At the Kreisky Forum: Why have Europe’s social democrats surrendered to the toxic logic of current policies?

On 5th December, I had the great pleasure of addressing a splendid audience at the Kreisky Forum, in Vienna. My theme was, surprise surprise, the European Crisis in its Global Context. Nevertheless, in view of the very special venue (dedicated to the late Chancellor Bruno Kreisky, and delivered in his former home), I was compelled to ask myself, and to address, the following question: Why has European social democracy abandoned the legacy of leaders like Kreisky, falling in line with a toxic economics and politics that thinkers like Kreisky would have dismissed in their sleep as pathetic claptrap? You can listen to my 40 min talk here, in full,   in which I answer the question above during the last 5 minutes. Additionally, read on for a brief, written answer to that same question:

In the 1980s and 1990s, Europe’s Left (the social democrats in particular) abandoned the notion that labour, financial and real estate markets are profoundly inefficient, with inequality being a mere byproduct of that inefficiency; a byproduct which, nonetheless, feeds back into, and exacerbates, the inefficiency and instability of a capitalist society that allows itself to rely on the ‘free’ operation of these three (problematic) markets. Europe’s Left, at the time of the Rise of the Global Minotaur (i.e. from the late 1970s till 2008), increasingly forgot that

- the more financialised capitalism becomes

- the more labour is being treated like any other commodity

- the more our societies rely on house price bubbles as a source of rents and debt

the more unstable, crisis-prone and, ultimately, uncivilised capitalism becomes.

Capitalism experienced its heyday under people like Kreisky: Politicians who understood the above; leaders who were intensely sceptical of capitalism; who understood the importance of keeping financialisation, labour exploitation and real estate bubbles on a tight leash.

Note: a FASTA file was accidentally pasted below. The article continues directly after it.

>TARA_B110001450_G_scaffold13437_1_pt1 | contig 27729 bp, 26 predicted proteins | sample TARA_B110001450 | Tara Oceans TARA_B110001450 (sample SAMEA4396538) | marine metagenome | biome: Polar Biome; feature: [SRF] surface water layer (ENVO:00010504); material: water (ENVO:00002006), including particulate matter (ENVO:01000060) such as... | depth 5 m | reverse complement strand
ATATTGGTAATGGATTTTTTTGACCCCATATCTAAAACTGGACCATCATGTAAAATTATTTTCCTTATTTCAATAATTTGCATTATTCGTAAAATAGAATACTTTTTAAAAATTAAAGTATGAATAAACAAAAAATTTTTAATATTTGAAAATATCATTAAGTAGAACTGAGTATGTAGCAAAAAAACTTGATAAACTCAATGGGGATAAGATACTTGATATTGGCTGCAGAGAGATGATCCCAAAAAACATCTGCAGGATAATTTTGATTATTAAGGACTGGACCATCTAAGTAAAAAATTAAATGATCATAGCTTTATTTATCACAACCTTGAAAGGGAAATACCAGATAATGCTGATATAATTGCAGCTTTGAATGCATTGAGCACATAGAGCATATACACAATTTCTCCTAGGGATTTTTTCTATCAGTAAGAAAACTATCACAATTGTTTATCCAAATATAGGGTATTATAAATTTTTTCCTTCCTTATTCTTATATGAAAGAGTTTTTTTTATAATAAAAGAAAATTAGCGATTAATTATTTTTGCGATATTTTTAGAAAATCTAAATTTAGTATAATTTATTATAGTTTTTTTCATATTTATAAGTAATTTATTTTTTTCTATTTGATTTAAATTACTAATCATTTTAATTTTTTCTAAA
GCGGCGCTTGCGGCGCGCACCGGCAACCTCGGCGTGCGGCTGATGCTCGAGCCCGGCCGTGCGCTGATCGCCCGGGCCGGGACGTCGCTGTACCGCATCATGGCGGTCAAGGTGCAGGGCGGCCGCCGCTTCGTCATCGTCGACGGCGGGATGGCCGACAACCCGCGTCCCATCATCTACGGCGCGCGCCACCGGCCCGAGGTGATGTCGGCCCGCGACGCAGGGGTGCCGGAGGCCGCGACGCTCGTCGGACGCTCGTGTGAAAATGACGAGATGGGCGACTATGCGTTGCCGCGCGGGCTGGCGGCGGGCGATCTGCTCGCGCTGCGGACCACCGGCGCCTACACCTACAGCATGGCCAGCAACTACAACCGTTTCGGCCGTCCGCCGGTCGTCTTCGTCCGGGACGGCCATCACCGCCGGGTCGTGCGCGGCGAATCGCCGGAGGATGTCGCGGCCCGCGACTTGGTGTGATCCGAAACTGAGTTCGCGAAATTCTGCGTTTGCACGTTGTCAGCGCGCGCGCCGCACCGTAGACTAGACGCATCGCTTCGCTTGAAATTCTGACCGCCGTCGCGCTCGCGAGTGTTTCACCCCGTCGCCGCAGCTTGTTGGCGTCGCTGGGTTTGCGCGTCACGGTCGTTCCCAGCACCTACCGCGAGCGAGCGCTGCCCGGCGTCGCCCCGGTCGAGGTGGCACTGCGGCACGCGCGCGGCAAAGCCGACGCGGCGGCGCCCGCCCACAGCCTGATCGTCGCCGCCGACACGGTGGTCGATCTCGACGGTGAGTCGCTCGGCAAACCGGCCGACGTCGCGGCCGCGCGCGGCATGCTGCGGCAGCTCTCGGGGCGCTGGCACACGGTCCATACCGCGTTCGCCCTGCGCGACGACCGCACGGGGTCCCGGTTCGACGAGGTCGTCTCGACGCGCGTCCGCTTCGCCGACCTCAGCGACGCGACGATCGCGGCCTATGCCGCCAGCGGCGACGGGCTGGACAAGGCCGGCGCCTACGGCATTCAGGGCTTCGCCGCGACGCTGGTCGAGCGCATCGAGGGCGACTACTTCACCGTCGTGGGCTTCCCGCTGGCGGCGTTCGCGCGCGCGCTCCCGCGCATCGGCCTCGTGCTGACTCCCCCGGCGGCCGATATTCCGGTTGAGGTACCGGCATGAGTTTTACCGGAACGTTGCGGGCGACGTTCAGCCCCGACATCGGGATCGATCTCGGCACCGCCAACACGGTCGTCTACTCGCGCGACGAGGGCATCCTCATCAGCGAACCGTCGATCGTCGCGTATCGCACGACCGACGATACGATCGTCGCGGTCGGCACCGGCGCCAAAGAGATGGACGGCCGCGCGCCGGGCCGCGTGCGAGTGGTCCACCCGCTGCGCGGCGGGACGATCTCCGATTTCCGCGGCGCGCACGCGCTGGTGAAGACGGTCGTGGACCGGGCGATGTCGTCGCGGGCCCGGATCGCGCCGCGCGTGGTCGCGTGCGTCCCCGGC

So, the question remains: How come Europe’s Left abandoned these cherished principles of a Bruno Kreisky, a Willy Brandt, and Olof Palme? Why has the Left fallen for the toxic economics and politics of our era? (E.g. the SPD today which is faithfully voting with Mrs Merkel come what may.)

My tentative answer is that Europe’s Left fell for the Global Minotaur’s old trick. They saw the rivers of privately minted money that the financial sector was printing (while labour was squeezed and real estate prices soared) and thought they could harness some of it in order to pursue social democratic policies! Rather than (as the social democrats of the previous, Kreisky era had to do) target the profits of industry, as a source of funding social programs, social democrats thought they could tap the rivers of cash produced in the context of financialisation. Let finance free to do as it pleased and then tap into some of its proceeds to fund the welfare state. That was their game and, at the time, it seemed to them a better idea, more fathomable, than having to be constantly in conflict with industrialists, seeking to tax them in order to redistribute. In contrast, bankers were quite easy going. As long as the ‘leftist’ politicians let them do as they pleased, they were happy to give them some crumbs off their gargantuan dinner table.